Patents and Property Rights

by on February 9, 2009 · 8 comments

I should probably say a bit more about the substance of Ben’s property rights post, which wasn’t primarily a critique of people with tacky property rights websites. Ben focuses on the conceptually sound idea that property rights are really bundles of rights to dispose of particular things in particular ways. He emphasizes the diversity of these rights:

Text and designs are obviously different from household objects, but we all knew that. In fact, automobiles are also different from household objects. So is land, and the houses built on that land, which differ from each other. Your kidney is also significantly different. Oh, and commodities such as corn, which differ from corn futures. Correspondingly, the rights associated with all of these things are different.

He lists a variety of different rights we can have in some but not all of these things: transfer, sale, use, modification, exclusion, etc. What I think doesn’t get enough emphasis, however, is the “things” part. That is, an automobile, a kidney, and a bushel of corn are all discrete, well-defined things with respect to which which one can have rights. Everyone understands what it means to say that I have the exclusive right to use, transfer, or sell my car. By their nature, cars have only one person driving them at any given time, and so there’s an obvious need for some way of deciding who gets to drive which cars.

Now, compare that to someone who “owns” a “method for managing the consumption risk costs of a commodity.” Ben’s right that we’ve got a bundle of sticks here just as we do with the car. Had Bilski’s patent been upheld, he could have kept the patent for himself or licensed, given, or sold it to others. The problem is that it’s totally unclear what the “thing” is to which the sticks in this bundle relate. Reasonable people can parse the language of the patent and come to radically different conclusions about the scope of the patent right, all of them plausible. A patent is not the ownership of a pre-existing thing that needs an owner. Rather, the things over which the patent system gives people ownership are the creations of patent law. And in many cases, it makes little sense to talk about them as “things” at all.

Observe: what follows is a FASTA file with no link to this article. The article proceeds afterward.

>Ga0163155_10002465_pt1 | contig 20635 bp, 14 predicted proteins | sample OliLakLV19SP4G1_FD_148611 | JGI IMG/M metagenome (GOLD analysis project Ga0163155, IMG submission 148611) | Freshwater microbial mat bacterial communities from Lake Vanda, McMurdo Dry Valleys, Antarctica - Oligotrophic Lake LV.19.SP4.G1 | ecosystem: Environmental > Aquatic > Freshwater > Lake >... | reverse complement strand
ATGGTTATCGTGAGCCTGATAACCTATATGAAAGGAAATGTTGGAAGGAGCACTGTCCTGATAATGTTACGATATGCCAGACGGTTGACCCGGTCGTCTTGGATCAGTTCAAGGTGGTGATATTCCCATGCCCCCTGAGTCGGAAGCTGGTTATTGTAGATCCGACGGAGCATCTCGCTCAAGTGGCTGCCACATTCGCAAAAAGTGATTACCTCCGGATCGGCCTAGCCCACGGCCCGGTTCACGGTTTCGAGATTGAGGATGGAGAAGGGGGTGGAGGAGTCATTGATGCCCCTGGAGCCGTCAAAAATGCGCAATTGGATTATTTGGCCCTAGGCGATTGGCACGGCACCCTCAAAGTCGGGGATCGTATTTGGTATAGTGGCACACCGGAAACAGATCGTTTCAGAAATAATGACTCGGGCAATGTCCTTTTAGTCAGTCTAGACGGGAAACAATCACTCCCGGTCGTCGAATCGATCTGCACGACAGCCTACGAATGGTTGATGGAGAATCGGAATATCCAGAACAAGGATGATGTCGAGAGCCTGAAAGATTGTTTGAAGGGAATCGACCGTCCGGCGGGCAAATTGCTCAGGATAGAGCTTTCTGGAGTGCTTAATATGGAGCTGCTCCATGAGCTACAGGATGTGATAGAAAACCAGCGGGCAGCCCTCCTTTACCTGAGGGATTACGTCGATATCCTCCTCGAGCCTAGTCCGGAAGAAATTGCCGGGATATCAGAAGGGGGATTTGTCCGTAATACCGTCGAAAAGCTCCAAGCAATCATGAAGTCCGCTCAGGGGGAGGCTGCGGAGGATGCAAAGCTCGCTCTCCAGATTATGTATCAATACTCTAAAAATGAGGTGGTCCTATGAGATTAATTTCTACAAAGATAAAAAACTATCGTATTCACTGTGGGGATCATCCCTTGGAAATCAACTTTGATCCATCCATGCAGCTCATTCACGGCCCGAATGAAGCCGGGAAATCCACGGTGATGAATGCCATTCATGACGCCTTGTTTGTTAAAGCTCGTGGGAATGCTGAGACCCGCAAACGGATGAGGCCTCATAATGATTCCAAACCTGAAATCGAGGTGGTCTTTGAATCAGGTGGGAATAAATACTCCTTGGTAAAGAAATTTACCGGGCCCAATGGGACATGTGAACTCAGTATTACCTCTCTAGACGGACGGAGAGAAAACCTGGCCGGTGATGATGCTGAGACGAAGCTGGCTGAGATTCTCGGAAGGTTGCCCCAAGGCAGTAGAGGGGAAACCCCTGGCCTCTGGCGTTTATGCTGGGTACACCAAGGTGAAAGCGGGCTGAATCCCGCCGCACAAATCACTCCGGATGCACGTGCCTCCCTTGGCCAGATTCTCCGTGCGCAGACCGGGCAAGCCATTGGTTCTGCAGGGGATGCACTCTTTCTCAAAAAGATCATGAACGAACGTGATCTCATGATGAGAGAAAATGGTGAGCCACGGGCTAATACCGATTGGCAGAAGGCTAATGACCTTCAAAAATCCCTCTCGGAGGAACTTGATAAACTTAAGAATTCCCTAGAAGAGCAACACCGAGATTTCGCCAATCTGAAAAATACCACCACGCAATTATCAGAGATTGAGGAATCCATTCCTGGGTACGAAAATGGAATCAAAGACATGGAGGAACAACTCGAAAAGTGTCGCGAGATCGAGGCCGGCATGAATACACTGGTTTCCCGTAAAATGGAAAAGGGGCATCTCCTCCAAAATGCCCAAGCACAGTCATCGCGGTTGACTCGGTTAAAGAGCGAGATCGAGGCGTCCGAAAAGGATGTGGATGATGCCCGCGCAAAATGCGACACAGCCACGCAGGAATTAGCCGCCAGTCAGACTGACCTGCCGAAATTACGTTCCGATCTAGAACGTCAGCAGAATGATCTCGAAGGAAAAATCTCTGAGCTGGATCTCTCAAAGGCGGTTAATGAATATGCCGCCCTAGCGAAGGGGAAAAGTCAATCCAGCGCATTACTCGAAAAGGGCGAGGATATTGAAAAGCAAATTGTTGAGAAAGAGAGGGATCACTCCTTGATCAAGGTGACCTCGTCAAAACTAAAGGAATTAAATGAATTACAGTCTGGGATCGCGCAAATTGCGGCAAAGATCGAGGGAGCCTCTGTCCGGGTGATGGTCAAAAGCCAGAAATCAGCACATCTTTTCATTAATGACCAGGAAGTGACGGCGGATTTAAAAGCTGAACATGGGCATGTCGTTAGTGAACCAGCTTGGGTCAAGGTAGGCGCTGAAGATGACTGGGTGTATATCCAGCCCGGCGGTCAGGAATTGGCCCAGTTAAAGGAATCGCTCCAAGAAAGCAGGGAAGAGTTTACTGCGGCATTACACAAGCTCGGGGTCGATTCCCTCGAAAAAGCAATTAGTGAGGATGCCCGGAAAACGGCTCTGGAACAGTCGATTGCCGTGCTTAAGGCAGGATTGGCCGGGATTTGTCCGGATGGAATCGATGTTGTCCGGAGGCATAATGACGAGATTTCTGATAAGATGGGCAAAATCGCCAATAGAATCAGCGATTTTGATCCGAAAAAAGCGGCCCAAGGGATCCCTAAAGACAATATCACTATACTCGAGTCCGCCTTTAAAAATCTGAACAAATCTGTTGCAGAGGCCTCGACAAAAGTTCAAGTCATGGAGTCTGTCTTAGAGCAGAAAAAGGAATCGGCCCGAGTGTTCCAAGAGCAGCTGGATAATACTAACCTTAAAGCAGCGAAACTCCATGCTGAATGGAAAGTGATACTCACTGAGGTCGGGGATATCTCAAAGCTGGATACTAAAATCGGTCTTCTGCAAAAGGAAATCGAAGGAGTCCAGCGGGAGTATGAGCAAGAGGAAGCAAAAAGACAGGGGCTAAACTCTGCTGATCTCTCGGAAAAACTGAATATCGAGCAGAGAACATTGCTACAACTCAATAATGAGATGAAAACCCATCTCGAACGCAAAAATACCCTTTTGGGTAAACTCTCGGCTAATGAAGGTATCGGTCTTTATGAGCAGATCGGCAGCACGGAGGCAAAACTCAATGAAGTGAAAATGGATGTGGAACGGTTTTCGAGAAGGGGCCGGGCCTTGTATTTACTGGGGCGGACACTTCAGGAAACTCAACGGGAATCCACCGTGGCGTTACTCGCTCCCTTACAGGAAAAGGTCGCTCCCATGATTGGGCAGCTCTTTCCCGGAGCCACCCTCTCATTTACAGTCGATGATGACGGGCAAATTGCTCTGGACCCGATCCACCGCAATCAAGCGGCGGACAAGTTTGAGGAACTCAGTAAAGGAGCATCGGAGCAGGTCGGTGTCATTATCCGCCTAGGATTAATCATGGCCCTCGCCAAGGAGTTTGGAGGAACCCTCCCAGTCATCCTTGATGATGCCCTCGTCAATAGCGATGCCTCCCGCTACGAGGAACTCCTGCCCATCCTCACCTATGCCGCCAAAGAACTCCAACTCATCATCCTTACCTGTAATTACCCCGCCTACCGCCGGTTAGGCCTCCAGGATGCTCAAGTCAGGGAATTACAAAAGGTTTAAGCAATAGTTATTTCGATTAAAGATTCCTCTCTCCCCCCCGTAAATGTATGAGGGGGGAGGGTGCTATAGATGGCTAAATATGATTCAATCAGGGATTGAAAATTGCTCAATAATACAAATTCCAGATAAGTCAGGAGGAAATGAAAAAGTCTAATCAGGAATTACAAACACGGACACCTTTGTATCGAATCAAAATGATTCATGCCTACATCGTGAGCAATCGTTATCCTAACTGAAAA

Unfortunately, the patent bar has developed terminology that papers over these difficulties. We talk of owning a “technology” or an “invention” in the same way we talk about owning a car or a bushel of corn. But in reality, a “technology” is not a discrete thing in anything like the same sense that a car or a bushel of corn is. If I build a website that allows my customers to purchase things with one click, I may technically be infringing’s patent, but it strikes me as an abuse of language to say that I’m “stealing Amazon’s technology.” What many patents claim is not a specific “technology” or “invention” so much as a broad category of machines or processes that may be only loosely related to one another.

When we describe “inventions” or “technologies” as things that can be owned as property, that carries the implication that inadvertently writing software that’s similar to another company’s software is in the same moral category as stealing a car. I think that’s self-evidently absurd, and that adopting such morally loaded terminology impedes clear thinking. It’s important to remember that the “technologies” and “inventions” patents protect are more often loose categories of related machines or processes rather than sharply-defined entities. The language of property rights obscures, rather than illuminates, this point, and I think we’d all be better off if people stopped employing it.

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